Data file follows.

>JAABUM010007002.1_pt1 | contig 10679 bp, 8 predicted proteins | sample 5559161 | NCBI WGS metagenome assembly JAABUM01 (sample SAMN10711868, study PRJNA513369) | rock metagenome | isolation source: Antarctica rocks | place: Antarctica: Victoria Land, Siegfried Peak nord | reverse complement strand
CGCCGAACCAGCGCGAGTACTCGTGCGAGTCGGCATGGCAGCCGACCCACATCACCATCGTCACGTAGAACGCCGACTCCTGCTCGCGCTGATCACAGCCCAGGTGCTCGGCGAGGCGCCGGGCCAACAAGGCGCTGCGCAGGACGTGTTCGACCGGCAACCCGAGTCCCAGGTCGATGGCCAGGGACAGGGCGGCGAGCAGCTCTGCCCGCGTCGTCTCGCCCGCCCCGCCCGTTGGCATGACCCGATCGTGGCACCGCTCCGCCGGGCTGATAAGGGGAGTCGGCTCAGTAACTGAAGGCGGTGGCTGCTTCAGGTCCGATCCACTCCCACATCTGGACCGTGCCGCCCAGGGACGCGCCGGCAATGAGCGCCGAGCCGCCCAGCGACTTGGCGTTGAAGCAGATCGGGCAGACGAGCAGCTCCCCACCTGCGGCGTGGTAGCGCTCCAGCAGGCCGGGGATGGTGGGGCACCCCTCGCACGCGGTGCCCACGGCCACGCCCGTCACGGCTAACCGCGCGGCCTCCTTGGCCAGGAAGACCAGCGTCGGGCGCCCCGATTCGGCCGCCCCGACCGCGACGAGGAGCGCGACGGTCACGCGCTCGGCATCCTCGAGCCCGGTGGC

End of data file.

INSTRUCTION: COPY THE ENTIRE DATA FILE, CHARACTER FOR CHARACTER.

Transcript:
>JAABUM010007002.1_pt1 | contig 10679 bp, 8 predicted proteins | sample 5559161 | NCBI WGS metagenome assembly JAABUM01 (sample SAMN10711868, study PRJNA513369) | rock metagenome | isolation source: Antarctica rocks | place: Antarctica: Victoria Land, Siegfried Peak nord | reverse complement strand
CGCCGAACCAGCGCGAGTACTCGTGCGAGTCGGCATGGCAGCCGACCCACATCACCATCGTCACGTAGAACGCCGACTCCTGCTCGCGCTGATCACAGCCCAGGTGCTCGGCGAGGCGCCGGGCCAACAAGGCGCTGCGCAGGACGTGTTCGACCGGCAACCCGAGTCCCAGGTCGATGGCCAGGGACAGGGCGGCGAGCAGCTCTGCCCGCGTCGTCTCGCCCGCCCCGCCCGTTGGCATGACCCGATCGTGGCACCGCTCCGCCGGGCTGATAAGGGGAGTCGGCTCAGTAACTGAAGGCGGTGGCTGCTTCAGGTCCGATCCACTCCCACATCTGGACCGTGCCGCCCAGGGACGCGCCGGCAATGAGCGCCGAGCCGCCCAGCGACTTGGCGTTGAAGCAGATCGGGCAGACGAGCAGCTCCCCACCTGCGGCGTGGTAGCGCTCCAGCAGGCCGGGGATGGTGGGGCACCCCTCGCACGCGGTGCCCACGGCCACGCCCGTCACGGCTAACCGCGCGGCCTCCTTGGCCAGGAAGACCAGCGTCGGGCGCCCCGATTCGGCCGCCCCGACCGCGACGAGGAGCGCGACGGTCACGCGCTCGGCATCCTCGAGCCCGGTGGC